Standard Costs and Variances

45 Explain How and Why a Standard Cost Is Developed

A syllabus is one way an instructor can communicate expectations to students. Students can use the syllabus to plan their studying to maximize their grade and to coordinate the amount and timing of studying for each course. Knowing what is expected, and when it is expected, allows for better plans and performance. When your performance does not match your expectations, a variance arises—a difference between the standard and the actual performance. You then need to determine why the difference occurred. You want to know why you did not receive the grade you expected so you can make adjustments for the next assignment to earn a better grade.

Companies operate in a similar manner. They have an expectation, or standard, for production. For example, if a company is producing tables, it might establish standards for such components as the amount of board feet of lumber expected to be used in producing each table or the number of hours of direct labor hours it expected to use in the table’s production. These standards can then be used in establishing standard costs that can be used in creating an assortment of different types of budgets.

When a variance occurs in its standards, the company investigates to determine the causes, so they can perform better in the future. For example, General Motors has standards for each item on a vehicle. It can determine the cost and selling price of a power antenna by knowing the standard material cost for the antenna and the standard labor cost of adding the antenna to the vehicle. General Motors also can add up all of the standard times for all vehicles it makes to determine if too much or too little labor was used in production.

Fundamentals of Standard Costs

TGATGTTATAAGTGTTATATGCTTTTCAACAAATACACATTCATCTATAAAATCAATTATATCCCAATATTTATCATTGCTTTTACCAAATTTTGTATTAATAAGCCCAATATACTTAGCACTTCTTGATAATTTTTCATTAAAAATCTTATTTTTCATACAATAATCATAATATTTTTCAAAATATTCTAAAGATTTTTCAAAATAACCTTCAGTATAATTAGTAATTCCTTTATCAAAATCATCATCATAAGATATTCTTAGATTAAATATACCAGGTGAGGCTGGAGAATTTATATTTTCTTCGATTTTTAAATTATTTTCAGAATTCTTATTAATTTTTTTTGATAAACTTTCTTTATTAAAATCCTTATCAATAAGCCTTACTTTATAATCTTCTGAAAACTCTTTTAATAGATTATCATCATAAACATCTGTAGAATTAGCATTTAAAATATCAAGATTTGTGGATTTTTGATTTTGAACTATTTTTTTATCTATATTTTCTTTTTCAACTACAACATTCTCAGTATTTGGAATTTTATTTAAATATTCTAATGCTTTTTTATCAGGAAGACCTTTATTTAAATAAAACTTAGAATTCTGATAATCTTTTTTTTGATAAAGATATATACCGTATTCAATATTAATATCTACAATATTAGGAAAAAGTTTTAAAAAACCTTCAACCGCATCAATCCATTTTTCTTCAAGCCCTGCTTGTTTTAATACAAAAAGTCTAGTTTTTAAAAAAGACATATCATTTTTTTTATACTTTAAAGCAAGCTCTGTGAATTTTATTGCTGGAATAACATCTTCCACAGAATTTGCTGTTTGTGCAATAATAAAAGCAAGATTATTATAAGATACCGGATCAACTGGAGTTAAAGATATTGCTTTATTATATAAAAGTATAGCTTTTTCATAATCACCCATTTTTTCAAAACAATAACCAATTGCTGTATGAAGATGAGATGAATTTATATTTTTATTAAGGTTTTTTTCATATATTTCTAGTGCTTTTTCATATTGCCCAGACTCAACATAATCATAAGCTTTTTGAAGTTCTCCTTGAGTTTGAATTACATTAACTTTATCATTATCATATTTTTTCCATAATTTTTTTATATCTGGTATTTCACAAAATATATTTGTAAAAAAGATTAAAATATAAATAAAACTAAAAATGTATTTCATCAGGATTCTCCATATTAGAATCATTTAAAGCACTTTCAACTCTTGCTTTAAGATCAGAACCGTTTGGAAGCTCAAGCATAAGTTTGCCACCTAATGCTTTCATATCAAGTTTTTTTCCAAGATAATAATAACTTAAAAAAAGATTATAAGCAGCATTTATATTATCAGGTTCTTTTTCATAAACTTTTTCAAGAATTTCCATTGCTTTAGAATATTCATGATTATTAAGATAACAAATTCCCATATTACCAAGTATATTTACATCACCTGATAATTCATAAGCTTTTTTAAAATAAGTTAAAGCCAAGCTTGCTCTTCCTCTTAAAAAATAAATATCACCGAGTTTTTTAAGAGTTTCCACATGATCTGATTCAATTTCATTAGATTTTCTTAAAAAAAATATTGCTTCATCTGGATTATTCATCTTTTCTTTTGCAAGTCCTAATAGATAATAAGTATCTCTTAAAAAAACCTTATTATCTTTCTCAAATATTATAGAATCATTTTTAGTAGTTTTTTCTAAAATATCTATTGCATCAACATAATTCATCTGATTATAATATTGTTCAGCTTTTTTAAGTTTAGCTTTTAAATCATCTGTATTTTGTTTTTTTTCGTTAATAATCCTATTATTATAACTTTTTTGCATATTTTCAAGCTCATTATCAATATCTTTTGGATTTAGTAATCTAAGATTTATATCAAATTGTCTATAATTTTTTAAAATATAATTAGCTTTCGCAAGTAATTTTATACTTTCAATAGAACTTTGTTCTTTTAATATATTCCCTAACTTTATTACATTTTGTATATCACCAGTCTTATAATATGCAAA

It is important to establish standards for cost at the beginning of a period to prepare the budget; manage material, labor, and overhead costs; and create a reasonable sales price for a good. A standard cost is an expected cost that a company usually establishes at the beginning of a fiscal year for prices paid and amounts used. The standard cost is an expected amount paid for materials costs or labor rates. The standard quantity is the expected usage amount of materials or labor. A standard cost may be determined by past history or industry norms. The company can then compare the standard costs against its actual results to measure its efficiency. Sometimes when comparing standard costs against actual results, there is a difference.

This difference can be attributed to many reasons. For example, the coffee company mentioned in the opening vignette may expect to pay $0.50 per ounce for coffee grounds. After the company purchased the coffee grounds, it discovered it paid $0.60 per ounce. This variance would need to be accounted for, and possible operational changes would occur as a result. Cost accounting systems become more useful to management when they include budgeted amounts to serve as a point of comparison with actual results.

Many departments help determine standard cost. Product design, in conjunction with production, purchasing, and sales, determines what the product will look like and what materials will be used. Production works with purchasing to determine what material will work best in production and will be the most cost efficient. Sales will also help decide the material in terms of customer demand. Production will work with personnel to determine labor costs for the product, which is based on how long it will take to make the product, which departments will be involved, and what type and number of employees it will take.

Consider how many different materials can go into a product. For example, there are approximately 14,000 parts that comprise the average automobile. The manufacturer will set a standard price and a quantity used per automobile for each part, and it will determine the labor required to install the part. At Fiat Chrysler Automobiles’ Belvidere Assembly Plant, for example, there are approximately 5,000 employees assembling automobiles.1 In addition to having standard costs associated with each part, each employee has standards for the job he or she performs.